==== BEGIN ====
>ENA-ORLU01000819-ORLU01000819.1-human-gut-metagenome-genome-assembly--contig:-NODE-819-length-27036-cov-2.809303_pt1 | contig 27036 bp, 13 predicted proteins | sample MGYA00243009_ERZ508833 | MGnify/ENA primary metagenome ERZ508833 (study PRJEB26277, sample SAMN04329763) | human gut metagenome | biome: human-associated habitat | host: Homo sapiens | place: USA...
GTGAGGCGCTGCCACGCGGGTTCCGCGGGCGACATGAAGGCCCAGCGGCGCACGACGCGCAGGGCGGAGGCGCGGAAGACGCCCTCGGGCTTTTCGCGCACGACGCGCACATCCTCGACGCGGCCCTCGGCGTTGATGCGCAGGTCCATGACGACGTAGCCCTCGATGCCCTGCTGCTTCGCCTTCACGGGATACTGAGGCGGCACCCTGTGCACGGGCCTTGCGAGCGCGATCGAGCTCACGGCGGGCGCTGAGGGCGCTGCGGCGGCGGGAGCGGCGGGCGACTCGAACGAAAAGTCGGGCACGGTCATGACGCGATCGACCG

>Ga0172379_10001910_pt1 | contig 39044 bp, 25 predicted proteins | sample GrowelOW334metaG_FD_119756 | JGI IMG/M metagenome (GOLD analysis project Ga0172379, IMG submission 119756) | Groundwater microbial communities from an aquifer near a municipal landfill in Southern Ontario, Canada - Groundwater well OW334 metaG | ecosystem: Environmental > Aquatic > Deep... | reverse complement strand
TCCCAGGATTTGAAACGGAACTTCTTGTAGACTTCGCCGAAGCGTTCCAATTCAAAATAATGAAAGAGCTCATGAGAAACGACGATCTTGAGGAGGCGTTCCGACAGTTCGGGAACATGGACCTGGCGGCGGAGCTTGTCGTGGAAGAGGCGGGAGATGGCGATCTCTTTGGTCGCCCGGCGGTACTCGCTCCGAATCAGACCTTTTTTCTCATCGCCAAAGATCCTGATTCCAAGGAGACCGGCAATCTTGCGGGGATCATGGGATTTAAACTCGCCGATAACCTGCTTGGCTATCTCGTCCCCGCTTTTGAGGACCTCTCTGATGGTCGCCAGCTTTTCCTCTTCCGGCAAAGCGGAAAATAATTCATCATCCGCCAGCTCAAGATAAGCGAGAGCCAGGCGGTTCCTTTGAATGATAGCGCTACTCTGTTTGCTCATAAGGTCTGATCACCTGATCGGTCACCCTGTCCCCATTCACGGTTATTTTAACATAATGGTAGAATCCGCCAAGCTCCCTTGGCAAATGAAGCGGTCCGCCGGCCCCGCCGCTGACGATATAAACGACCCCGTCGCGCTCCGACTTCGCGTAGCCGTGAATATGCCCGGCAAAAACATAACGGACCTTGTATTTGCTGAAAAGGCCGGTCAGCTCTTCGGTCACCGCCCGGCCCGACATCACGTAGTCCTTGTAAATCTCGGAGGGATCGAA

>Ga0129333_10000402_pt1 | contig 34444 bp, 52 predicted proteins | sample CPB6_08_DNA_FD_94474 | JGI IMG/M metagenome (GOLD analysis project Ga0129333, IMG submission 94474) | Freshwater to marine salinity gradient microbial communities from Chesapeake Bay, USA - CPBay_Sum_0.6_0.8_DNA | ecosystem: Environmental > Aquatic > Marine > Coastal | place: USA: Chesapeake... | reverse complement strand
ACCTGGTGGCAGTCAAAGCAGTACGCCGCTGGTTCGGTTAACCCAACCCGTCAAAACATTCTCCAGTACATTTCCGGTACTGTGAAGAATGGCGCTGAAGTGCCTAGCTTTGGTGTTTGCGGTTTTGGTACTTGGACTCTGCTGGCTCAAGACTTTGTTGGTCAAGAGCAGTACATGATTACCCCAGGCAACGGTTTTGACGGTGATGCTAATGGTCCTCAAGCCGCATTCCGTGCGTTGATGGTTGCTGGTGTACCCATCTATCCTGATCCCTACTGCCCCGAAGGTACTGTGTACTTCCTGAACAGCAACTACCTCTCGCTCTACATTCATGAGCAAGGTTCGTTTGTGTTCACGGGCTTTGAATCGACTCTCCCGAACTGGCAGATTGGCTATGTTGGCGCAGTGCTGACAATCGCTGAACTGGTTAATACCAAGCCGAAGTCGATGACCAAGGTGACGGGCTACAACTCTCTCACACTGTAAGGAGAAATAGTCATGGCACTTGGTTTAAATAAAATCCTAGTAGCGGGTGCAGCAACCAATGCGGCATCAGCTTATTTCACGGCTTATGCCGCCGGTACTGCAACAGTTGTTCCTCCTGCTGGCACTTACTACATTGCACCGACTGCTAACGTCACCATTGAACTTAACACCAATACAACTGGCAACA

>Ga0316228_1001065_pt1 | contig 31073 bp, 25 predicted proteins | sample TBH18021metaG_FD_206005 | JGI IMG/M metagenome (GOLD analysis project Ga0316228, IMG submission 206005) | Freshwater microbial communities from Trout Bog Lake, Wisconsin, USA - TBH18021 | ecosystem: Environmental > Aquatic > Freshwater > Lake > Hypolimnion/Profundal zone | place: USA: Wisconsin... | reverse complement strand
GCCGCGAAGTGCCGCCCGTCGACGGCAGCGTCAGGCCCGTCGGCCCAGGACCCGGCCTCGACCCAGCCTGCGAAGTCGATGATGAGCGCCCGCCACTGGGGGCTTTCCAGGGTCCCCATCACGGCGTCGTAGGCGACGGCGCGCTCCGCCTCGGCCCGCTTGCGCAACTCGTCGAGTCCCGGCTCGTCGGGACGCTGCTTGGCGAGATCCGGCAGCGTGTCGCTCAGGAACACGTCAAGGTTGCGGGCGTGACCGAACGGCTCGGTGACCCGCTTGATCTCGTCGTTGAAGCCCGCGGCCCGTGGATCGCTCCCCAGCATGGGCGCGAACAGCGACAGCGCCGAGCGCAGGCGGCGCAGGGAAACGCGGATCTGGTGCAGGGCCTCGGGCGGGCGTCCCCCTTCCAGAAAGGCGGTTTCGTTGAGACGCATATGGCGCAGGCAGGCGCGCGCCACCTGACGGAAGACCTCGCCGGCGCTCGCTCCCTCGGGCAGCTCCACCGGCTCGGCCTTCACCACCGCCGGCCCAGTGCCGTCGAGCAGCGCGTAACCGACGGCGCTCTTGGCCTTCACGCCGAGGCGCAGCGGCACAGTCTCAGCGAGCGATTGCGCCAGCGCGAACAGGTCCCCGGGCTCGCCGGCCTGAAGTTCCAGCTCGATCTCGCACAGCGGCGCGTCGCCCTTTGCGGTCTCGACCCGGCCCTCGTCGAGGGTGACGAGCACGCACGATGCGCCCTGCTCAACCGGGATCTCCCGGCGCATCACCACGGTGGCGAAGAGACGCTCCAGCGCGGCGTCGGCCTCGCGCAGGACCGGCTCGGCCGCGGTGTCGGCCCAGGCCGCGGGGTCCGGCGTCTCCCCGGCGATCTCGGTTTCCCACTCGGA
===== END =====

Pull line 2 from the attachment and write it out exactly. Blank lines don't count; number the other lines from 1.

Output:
GTGAGGCGCTGCCACGCGGGTTCCGCGGGCGACATGAAGGCCCAGCGGCGCACGACGCGCAGGGCGGAGGCGCGGAAGACGCCCTCGGGCTTTTCGCGCACGACGCGCACATCCTCGACGCGGCCCTCGGCGTTGATGCGCAGGTCCATGACGACGTAGCCCTCGATGCCCTGCTGCTTCGCCTTCACGGGATACTGAGGCGGCACCCTGTGCACGGGCCTTGCGAGCGCGATCGAGCTCACGGCGGGCGCTGAGGGCGCTGCGGCGGCGGGAGCGGCGGGCGACTCGAACGAAAAGTCGGGCACGGTCATGACGCGATCGACCG